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Retzler v. Phillips

United States District Court, E.D. Pennsylvania

December 10, 2019

WESTLEY RETZLER, et al., Plaintiffs,
FRANCIS X. PHILLIPS, et al., Defendants.


          BERLE M. SCHILLER, J.

         In a prior Memorandum and Order entered in Civil Action 19-1800 on October 18, 2019, the Court directed the Clerk of Court to open a new civil action naming Westley Retzler and Laura Warden as the Plaintiffs and Francis X. Phillips as the Defendant to permit Retzler and Warden to proceed in their civil rights claim related to the allegedly inaccurate crediting of their sewer bill payments by Phillips, who was identified as the Bristol Township Finance Director. Retzler and Warden were granted leave to file an amended complaint in the newly opened matter if they chose to do so. However, Retzler and Warden were placed on notice that any new pleading must be limited to claims involving sewer bills, not include any claim previously dismissed or permitted to be served in Civil Action 19-1800, and follow the guidelines the Court previously set forth for Retzler and Warden to use in drafting amended pleadings.

         Retzler and Warden filed an amended complaint on November 15, 2019.[1] They seek to add as Defendants Bristol Township, the Bristol Township Sewer Department, elected and appointed officials of Bristol Township, and several lawyers.[2] Similar to other pleadings they have filed, Retzler and Warden make broad, conclusory allegations containing legalisms but few factual averments. Also, in many instances, they do not differentiate among Defendants; they do not specifically identify which Defendant was involved in many of the acts they allege, other than to refer to them by the number they assign to each Defendant in a list they have created; and they make allegations about activities outside of the limitations period applicable to this case. For the following reasons, the amended complaint is dismissed in part pursuant to 28 U.S.C. § 1915(e)(2)(B)(ii).


         Eliminating conclusory statements and legalisms, [3] Retzler's and Warden's allegations all concern the failure by certain Bristol Township officials to properly credit payments they claim they made for their sewer bill. (ECF No. 4 at 10.) They assert that their civil rights were violated due to the improper crediting, which caused them to incur late fees, penalties, and interest, and suffer emotional distress. (Id.) They further allege that they filed a federal bankruptcy petition[4] in December 2017, but Defendants Bristol Township, Francis K. Phillips, William McCauley III, Portnoff Law Associates, and attorneys Robert Daday, Adam Flager and Randall C. Flager, ignored their petition and attempted to “maximize the outstanding billing attorney fees and late fees. . .” (Id. at 11, 15.) They allege that payments made on September 16, 2016, January 3, 2017, January 5, 2017, March 29, 2018, June 29, 2018, September 28, 2018, December 26, 2018, March 29, 2019, June 28, 2019, and September 30, 2019 were not properly credited. (Id. at 12-15.)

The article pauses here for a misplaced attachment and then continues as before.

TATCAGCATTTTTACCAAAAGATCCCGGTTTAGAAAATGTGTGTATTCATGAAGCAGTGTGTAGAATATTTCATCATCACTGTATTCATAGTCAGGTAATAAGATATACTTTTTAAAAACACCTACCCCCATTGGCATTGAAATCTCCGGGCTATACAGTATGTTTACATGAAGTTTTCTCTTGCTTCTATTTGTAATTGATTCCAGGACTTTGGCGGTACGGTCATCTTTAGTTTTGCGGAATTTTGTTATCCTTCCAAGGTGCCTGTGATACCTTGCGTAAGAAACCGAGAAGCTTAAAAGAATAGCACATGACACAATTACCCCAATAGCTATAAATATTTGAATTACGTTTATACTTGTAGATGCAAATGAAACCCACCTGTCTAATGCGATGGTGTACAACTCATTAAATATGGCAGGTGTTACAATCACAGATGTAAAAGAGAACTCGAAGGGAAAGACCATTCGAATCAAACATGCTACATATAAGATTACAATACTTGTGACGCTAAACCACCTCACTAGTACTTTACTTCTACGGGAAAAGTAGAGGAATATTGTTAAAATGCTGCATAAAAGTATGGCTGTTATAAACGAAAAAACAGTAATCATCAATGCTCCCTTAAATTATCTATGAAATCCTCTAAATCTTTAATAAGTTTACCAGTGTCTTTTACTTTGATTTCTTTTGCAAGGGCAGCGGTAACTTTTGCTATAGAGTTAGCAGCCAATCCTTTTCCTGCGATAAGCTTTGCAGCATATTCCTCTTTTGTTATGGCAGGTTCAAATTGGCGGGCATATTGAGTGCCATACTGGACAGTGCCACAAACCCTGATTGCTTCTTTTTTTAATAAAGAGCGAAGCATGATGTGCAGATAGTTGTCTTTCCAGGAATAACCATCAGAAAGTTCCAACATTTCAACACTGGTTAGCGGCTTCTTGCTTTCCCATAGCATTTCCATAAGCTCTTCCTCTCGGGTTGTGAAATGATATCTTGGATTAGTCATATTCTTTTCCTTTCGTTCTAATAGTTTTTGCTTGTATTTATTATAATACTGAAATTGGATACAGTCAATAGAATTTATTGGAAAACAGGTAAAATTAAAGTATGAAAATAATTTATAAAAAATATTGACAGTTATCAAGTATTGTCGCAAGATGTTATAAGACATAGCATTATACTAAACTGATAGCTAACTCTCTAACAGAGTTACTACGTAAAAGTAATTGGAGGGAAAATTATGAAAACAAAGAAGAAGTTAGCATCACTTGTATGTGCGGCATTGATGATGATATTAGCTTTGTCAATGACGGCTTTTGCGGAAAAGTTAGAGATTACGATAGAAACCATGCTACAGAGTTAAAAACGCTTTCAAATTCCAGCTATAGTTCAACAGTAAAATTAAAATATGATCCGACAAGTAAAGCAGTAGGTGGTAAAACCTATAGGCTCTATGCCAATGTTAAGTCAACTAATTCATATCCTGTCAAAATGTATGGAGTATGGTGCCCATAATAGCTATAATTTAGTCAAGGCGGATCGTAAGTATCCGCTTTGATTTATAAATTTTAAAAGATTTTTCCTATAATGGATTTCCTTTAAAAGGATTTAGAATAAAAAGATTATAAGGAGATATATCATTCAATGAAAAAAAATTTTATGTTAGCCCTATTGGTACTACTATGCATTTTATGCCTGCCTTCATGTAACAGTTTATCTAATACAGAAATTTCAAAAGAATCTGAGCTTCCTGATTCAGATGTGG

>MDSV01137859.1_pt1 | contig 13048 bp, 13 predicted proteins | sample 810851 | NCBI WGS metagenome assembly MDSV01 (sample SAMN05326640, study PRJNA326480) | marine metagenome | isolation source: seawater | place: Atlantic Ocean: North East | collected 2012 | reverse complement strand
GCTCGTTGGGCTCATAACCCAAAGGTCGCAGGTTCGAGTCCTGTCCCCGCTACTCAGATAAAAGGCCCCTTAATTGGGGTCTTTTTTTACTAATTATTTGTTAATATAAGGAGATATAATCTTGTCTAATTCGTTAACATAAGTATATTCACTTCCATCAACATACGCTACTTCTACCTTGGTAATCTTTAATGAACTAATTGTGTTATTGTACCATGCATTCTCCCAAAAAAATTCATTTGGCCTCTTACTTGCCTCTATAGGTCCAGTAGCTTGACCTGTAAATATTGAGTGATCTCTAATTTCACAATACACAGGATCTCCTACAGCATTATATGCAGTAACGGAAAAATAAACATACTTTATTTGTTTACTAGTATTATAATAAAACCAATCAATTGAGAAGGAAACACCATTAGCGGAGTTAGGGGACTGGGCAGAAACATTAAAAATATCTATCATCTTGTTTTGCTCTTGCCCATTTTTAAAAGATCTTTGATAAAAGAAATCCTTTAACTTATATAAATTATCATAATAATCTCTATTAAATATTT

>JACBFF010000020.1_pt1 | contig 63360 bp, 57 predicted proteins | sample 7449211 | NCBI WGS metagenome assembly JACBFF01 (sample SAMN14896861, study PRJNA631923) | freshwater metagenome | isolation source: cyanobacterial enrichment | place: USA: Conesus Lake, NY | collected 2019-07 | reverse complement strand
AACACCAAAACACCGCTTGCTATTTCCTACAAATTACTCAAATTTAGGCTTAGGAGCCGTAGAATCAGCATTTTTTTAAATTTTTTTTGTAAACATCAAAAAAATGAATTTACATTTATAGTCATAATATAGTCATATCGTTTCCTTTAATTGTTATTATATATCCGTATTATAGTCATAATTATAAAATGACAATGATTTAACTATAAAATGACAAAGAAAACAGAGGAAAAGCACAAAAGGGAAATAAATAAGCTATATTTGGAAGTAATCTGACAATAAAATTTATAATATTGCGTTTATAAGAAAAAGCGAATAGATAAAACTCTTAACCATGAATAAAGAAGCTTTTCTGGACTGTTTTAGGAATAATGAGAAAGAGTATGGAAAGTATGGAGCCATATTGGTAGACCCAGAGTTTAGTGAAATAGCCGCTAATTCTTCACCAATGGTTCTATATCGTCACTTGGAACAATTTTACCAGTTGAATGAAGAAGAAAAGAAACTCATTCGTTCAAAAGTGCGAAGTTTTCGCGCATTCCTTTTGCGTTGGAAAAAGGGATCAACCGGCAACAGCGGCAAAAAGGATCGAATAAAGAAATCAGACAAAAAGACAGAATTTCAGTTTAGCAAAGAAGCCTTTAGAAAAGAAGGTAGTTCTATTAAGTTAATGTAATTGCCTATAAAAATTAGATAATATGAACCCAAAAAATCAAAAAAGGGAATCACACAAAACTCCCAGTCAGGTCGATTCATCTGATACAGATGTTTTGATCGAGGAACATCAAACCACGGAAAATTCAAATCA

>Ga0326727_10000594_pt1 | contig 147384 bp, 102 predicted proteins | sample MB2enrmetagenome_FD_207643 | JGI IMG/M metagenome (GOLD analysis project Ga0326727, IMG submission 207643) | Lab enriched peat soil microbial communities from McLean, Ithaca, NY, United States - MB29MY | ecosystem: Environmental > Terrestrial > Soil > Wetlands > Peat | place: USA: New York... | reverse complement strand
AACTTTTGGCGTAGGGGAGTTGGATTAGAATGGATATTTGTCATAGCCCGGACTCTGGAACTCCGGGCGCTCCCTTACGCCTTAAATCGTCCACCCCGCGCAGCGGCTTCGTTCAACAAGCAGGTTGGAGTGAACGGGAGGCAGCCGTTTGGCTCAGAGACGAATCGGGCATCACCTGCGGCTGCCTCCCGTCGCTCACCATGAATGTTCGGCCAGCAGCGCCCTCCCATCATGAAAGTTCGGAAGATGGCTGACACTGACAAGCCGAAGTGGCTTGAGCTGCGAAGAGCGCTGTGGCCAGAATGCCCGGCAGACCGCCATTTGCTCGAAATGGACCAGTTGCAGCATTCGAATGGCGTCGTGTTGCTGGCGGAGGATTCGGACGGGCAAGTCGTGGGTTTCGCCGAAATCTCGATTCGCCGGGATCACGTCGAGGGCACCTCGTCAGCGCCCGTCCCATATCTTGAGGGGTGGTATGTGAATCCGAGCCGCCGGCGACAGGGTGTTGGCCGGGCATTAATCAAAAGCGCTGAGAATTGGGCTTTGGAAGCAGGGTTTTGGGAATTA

Retzler and Warden assert claims against all Defendants - other than two John Does - of extortion (id. at 16), theft by deception (id. at 17), and conspiracy to commit extortion and theft (id. at 17-18). They allege the Defendant members of the Bristol Township Council followed the advice of their solicitor, Defendant Randall Flager, and directed Defendant Portnoff Law Associates and Attorney Robert P. Daday to commence a sheriff's sale in December 2017 of the Retzler/Warden property, even though a federal bankruptcy petition had been filed around that same time. (Id. at 18.) However, they also allege that a Bucks County judge, following a motion filed by the above attorneys, issued orders postponing the sheriff's sale, and entered an additional order on October 11, 2019 postponing the sale through February 14, 2020. (Id. at 19-20.)